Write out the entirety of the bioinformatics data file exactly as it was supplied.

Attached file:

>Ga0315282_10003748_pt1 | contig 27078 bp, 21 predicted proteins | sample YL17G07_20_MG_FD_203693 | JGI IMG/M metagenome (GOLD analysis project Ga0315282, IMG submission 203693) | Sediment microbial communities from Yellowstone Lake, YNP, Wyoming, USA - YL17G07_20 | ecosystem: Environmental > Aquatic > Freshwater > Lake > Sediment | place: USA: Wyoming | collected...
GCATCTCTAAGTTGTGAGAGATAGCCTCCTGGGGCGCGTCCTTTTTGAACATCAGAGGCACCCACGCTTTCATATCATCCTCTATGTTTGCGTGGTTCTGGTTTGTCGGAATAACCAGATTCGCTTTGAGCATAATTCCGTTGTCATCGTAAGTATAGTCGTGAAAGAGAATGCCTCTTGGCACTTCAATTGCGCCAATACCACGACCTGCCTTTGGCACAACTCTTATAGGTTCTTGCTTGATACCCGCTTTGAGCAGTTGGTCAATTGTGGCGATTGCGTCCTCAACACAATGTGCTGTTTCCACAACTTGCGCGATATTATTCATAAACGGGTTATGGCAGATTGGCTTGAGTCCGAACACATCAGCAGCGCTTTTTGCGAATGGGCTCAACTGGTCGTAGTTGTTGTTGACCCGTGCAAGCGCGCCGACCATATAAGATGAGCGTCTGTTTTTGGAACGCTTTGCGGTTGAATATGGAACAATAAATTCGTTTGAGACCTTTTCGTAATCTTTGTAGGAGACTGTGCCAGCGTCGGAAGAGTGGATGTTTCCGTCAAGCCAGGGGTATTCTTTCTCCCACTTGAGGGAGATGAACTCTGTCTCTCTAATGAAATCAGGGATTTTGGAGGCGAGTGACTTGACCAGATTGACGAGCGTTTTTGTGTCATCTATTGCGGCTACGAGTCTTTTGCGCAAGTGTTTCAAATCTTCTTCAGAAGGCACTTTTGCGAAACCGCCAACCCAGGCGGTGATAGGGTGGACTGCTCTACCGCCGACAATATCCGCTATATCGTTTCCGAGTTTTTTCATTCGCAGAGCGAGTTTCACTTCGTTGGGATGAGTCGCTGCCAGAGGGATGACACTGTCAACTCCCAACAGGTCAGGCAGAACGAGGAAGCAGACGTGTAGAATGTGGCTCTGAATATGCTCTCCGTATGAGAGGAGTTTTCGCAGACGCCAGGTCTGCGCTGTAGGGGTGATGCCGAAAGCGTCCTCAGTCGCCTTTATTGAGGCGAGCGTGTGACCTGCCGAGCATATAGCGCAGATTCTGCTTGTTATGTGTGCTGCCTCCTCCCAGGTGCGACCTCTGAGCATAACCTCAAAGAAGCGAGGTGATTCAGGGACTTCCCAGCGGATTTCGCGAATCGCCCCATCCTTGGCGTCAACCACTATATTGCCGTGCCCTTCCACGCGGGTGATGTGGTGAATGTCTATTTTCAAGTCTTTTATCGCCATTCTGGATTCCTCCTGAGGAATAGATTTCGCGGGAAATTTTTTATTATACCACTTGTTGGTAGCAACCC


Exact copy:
>Ga0315282_10003748_pt1 | contig 27078 bp, 21 predicted proteins | sample YL17G07_20_MG_FD_203693 | JGI IMG/M metagenome (GOLD analysis project Ga0315282, IMG submission 203693) | Sediment microbial communities from Yellowstone Lake, YNP, Wyoming, USA - YL17G07_20 | ecosystem: Environmental > Aquatic > Freshwater > Lake > Sediment | place: USA: Wyoming | collected...
GCATCTCTAAGTTGTGAGAGATAGCCTCCTGGGGCGCGTCCTTTTTGAACATCAGAGGCACCCACGCTTTCATATCATCCTCTATGTTTGCGTGGTTCTGGTTTGTCGGAATAACCAGATTCGCTTTGAGCATAATTCCGTTGTCATCGTAAGTATAGTCGTGAAAGAGAATGCCTCTTGGCACTTCAATTGCGCCAATACCACGACCTGCCTTTGGCACAACTCTTATAGGTTCTTGCTTGATACCCGCTTTGAGCAGTTGGTCAATTGTGGCGATTGCGTCCTCAACACAATGTGCTGTTTCCACAACTTGCGCGATATTATTCATAAACGGGTTATGGCAGATTGGCTTGAGTCCGAACACATCAGCAGCGCTTTTTGCGAATGGGCTCAACTGGTCGTAGTTGTTGTTGACCCGTGCAAGCGCGCCGACCATATAAGATGAGCGTCTGTTTTTGGAACGCTTTGCGGTTGAATATGGAACAATAAATTCGTTTGAGACCTTTTCGTAATCTTTGTAGGAGACTGTGCCAGCGTCGGAAGAGTGGATGTTTCCGTCAAGCCAGGGGTATTCTTTCTCCCACTTGAGGGAGATGAACTCTGTCTCTCTAATGAAATCAGGGATTTTGGAGGCGAGTGACTTGACCAGATTGACGAGCGTTTTTGTGTCATCTATTGCGGCTACGAGTCTTTTGCGCAAGTGTTTCAAATCTTCTTCAGAAGGCACTTTTGCGAAACCGCCAACCCAGGCGGTGATAGGGTGGACTGCTCTACCGCCGACAATATCCGCTATATCGTTTCCGAGTTTTTTCATTCGCAGAGCGAGTTTCACTTCGTTGGGATGAGTCGCTGCCAGAGGGATGACACTGTCAACTCCCAACAGGTCAGGCAGAACGAGGAAGCAGACGTGTAGAATGTGGCTCTGAATATGCTCTCCGTATGAGAGGAGTTTTCGCAGACGCCAGGTCTGCGCTGTAGGGGTGATGCCGAAAGCGTCCTCAGTCGCCTTTATTGAGGCGAGCGTGTGACCTGCCGAGCATATAGCGCAGATTCTGCTTGTTATGTGTGCTGCCTCCTCCCAGGTGCGACCTCTGAGCATAACCTCAAAGAAGCGAGGTGATTCAGGGACTTCCCAGCGGATTTCGCGAATCGCCCCATCCTTGGCGTCAACCACTATATTGCCGTGCCCTTCCACGCGGGTGATGTGGTGAATGTCTATTTTCAAGTCTTTTATCGCCATTCTGGATTCCTCCTGAGGAATAGATTTCGCGGGAAATTTTTTATTATACCACTTGTTGGTAGCAACCC